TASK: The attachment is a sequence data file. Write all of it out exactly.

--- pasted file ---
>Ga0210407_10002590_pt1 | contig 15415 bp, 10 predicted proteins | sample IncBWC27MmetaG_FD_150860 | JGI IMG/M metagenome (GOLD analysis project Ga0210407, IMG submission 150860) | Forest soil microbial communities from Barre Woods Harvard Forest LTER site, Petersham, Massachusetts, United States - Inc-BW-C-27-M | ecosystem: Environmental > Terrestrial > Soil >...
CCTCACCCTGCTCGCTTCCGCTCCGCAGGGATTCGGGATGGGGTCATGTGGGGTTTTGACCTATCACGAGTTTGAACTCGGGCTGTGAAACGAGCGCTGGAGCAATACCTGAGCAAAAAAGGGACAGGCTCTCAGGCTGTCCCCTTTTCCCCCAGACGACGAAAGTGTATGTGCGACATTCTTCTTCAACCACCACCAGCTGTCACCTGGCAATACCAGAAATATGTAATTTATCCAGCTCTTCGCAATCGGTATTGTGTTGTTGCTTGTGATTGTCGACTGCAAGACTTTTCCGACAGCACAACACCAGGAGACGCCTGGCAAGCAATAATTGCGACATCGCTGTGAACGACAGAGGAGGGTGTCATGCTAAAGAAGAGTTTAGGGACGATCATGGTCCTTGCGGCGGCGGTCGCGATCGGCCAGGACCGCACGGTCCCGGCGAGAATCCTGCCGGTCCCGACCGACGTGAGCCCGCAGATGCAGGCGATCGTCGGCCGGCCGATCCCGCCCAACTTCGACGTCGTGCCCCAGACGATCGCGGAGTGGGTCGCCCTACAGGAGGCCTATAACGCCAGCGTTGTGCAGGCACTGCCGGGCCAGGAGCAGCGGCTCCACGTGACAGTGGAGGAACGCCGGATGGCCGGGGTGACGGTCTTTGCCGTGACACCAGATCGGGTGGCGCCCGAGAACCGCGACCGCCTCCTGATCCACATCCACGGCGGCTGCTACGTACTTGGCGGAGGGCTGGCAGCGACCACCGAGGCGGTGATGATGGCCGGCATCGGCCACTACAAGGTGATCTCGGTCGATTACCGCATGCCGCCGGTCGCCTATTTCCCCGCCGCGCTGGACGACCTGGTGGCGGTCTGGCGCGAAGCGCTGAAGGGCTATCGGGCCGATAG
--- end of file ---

>Ga0210407_10002590_pt1 | contig 15415 bp, 10 predicted proteins | sample IncBWC27MmetaG_FD_150860 | JGI IMG/M metagenome (GOLD analysis project Ga0210407, IMG submission 150860) | Forest soil microbial communities from Barre Woods Harvard Forest LTER site, Petersham, Massachusetts, United States - Inc-BW-C-27-M | ecosystem: Environmental > Terrestrial > Soil >...
CCTCACCCTGCTCGCTTCCGCTCCGCAGGGATTCGGGATGGGGTCATGTGGGGTTTTGACCTATCACGAGTTTGAACTCGGGCTGTGAAACGAGCGCTGGAGCAATACCTGAGCAAAAAAGGGACAGGCTCTCAGGCTGTCCCCTTTTCCCCCAGACGACGAAAGTGTATGTGCGACATTCTTCTTCAACCACCACCAGCTGTCACCTGGCAATACCAGAAATATGTAATTTATCCAGCTCTTCGCAATCGGTATTGTGTTGTTGCTTGTGATTGTCGACTGCAAGACTTTTCCGACAGCACAACACCAGGAGACGCCTGGCAAGCAATAATTGCGACATCGCTGTGAACGACAGAGGAGGGTGTCATGCTAAAGAAGAGTTTAGGGACGATCATGGTCCTTGCGGCGGCGGTCGCGATCGGCCAGGACCGCACGGTCCCGGCGAGAATCCTGCCGGTCCCGACCGACGTGAGCCCGCAGATGCAGGCGATCGTCGGCCGGCCGATCCCGCCCAACTTCGACGTCGTGCCCCAGACGATCGCGGAGTGGGTCGCCCTACAGGAGGCCTATAACGCCAGCGTTGTGCAGGCACTGCCGGGCCAGGAGCAGCGGCTCCACGTGACAGTGGAGGAACGCCGGATGGCCGGGGTGACGGTCTTTGCCGTGACACCAGATCGGGTGGCGCCCGAGAACCGCGACCGCCTCCTGATCCACATCCACGGCGGCTGCTACGTACTTGGCGGAGGGCTGGCAGCGACCACCGAGGCGGTGATGATGGCCGGCATCGGCCACTACAAGGTGATCTCGGTCGATTACCGCATGCCGCCGGTCGCCTATTTCCCCGCCGCGCTGGACGACCTGGTGGCGGTCTGGCGCGAAGCGCTGAAGGGCTATCGGGCCGATAG